Beverly Tong was shown separate sets of photographs on two occasions and identified defendant from each set. Stephen was also shown two sets of photographs and identified defendant on both occasions. A third set of photographs, which did not contain a photograph of defendant, was shown to the Tongs. Neither of them was able to make an identification.
Facts will be added in the discussion.
Defendant contends: (1) The motions to suppress the evidence taken when he was arrested should have been granted; (2) the photographic identification procedure was unfair; (3) the jury venire should have been quashed; (4) he was improperly convicted of murder under the felony murder rule; and (5) the judgment, in any event, is erroneous and must be modified.
Motion to suppress. Defendant contends the trial court erred in not granting his motion to suppress because the police officer's testimony that defendant's grandmother requested the police to take ‘the precise articles that were eventually used as evidence at trial,’ is inherently improbable. The contention is without merit; at best, the conflict between the officer's version and the grandmother's version involved a question of fact resolved by the trial court against defendant. (People v. Lawler, 9 Cal.3d 156, 160, 107 Cal.Rptr. 13, 507 P.2d 621.)
Photographic identification. Defendant contends that the photographic identification procedure was unfair because, first, the liquor store owner, Frederick Brown, had signed his name on the reverse of the photograph of defendant and the other witnesses could see that signature, and, second, Stephen Tong heard Beverly Tong identify defendant's photograph as ‘number 4’.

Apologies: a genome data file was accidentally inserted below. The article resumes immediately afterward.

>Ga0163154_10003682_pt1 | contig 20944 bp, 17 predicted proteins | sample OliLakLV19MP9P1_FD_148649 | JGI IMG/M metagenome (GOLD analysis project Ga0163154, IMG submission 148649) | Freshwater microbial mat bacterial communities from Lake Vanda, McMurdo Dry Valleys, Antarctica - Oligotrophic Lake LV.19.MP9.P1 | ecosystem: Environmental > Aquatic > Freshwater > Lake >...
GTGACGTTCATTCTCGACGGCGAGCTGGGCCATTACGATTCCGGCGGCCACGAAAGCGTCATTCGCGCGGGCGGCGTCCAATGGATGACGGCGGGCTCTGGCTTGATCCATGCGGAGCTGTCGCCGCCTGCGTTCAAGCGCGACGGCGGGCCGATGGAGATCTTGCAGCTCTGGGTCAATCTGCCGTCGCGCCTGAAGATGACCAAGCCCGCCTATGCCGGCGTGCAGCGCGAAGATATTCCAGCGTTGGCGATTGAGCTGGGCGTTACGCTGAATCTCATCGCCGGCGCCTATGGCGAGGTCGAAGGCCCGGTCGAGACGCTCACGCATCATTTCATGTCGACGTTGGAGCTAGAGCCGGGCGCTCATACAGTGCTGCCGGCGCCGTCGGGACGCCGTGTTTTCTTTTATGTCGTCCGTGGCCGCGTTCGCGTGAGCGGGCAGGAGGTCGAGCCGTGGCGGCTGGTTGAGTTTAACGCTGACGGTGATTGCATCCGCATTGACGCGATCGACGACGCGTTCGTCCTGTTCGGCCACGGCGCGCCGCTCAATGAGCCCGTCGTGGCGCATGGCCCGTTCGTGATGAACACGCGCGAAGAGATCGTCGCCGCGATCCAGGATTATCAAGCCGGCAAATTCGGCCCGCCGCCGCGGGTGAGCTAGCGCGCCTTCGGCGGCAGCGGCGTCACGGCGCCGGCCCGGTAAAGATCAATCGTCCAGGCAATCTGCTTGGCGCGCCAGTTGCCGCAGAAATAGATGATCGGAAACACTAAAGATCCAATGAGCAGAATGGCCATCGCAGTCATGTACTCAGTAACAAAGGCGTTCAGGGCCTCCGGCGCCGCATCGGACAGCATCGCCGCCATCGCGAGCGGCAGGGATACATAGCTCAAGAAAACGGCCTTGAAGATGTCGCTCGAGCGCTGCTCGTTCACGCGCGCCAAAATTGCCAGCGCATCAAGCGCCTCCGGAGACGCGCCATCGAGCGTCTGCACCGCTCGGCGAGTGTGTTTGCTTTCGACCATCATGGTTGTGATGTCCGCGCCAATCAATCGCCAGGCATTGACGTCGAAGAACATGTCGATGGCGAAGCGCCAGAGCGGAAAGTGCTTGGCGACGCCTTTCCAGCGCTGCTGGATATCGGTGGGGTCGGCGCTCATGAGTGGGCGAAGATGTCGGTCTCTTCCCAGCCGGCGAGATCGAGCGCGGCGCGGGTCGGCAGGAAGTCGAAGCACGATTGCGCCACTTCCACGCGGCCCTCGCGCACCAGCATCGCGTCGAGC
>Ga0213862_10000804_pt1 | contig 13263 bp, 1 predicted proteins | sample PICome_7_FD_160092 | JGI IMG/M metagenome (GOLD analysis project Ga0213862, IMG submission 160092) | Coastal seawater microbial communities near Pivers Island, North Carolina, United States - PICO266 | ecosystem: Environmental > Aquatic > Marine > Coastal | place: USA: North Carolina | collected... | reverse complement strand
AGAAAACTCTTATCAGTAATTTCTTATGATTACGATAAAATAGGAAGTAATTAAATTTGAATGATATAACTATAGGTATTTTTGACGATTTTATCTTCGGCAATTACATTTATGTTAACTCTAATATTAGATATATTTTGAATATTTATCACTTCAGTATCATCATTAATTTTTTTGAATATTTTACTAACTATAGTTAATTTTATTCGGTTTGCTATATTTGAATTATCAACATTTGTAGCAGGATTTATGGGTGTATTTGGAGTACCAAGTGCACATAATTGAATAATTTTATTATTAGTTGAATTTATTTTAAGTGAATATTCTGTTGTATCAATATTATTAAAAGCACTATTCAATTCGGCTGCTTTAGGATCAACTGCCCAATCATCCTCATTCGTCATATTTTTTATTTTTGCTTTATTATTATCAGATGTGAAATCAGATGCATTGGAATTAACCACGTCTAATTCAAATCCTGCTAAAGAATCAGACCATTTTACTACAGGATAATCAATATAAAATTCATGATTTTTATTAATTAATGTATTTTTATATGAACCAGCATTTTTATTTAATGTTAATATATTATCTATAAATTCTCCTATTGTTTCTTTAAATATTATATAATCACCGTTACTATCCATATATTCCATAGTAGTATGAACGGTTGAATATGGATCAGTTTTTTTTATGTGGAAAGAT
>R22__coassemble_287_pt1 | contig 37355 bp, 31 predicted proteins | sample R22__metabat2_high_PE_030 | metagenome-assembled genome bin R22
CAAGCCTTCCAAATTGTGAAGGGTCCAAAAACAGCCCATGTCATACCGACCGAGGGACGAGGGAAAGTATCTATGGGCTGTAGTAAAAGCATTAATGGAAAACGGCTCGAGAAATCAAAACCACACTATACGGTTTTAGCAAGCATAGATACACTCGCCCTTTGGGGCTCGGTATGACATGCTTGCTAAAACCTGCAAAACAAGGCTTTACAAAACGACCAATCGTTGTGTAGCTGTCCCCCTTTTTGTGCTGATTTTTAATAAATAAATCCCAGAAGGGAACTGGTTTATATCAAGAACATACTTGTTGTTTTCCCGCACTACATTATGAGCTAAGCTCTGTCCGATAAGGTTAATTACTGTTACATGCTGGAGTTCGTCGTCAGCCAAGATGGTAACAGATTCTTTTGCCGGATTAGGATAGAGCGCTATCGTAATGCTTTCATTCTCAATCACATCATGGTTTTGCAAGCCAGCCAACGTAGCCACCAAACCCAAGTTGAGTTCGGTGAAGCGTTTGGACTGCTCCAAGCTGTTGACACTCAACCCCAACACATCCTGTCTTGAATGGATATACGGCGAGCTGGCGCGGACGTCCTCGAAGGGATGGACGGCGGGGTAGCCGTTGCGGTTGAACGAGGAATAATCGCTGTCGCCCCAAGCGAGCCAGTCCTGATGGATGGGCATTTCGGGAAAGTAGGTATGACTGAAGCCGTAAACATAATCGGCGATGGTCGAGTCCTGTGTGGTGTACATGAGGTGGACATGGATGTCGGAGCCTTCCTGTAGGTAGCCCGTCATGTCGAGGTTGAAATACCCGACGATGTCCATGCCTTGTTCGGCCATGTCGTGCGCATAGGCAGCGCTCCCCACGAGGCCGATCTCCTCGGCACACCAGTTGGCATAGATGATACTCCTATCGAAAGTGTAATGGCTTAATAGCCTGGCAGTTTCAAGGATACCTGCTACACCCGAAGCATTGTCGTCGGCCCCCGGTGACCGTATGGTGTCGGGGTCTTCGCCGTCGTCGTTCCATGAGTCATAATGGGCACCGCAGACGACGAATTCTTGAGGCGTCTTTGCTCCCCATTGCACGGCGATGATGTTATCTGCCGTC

Neither contention is well supported by the record. Although the officer testified that the Tongs were in hearing distance of each other, Stephen testified that Beverly did not state a number ‘or anything of that nature to the person she picked out.’ And, although the Tongs had been informed that the officers had a man in custody, ‘that witness Brown can identify,’ they were not told which photograph he had identified, were instructed not to look at the back of the photographs, and, contrary to trial counsel's assertion, Brown's signature on the back of defendant's photograph was not necessarily observed by the Tongs as they flipped through the stapled stack.1
Moreover, assuming Arguendo that the first photographic display tended to be unfair, both of the Tongs identified defendant's photograph on a second occasion, and, then, as a control device, neither of the Tongs identified defendant from a third set of photographs which did not contain his photograph.
Defendant also complains that on one of the occasions that the Tongs went to the police station to view photographs, they observed a cap or hat on a table. The thrust of his complaint is unclear. Defendant was, of course, not present at the photographic show-up with or without a cap or hat, and neither of the Tongs was requested to identify the hat, although Stephen did immediately recognize the hat without it being pointed out to him. Beverly Tong made no comment at all concerning the cap.
In brief, the photographic identification procedure was not unfair and the courtroom identification of defendant by Beverly and Stephen Tong was properly admitted.
Motion to quash jury venire. Defendant contends that he was denied his right to be tried by a fair and impartial jury because the jury venire was chosen from a list of registered voters which, he asserts, resulted in the exclusion of a disproportionate number of Blacks from the jury panel.2 The contention is without merit. The use of a list of registered voters is constitutionally ‘unassailable.’ (People v. Powell, 40 Cal.App.3d 107, 126, 115 Cal.Rptr. 109, and cases collected.)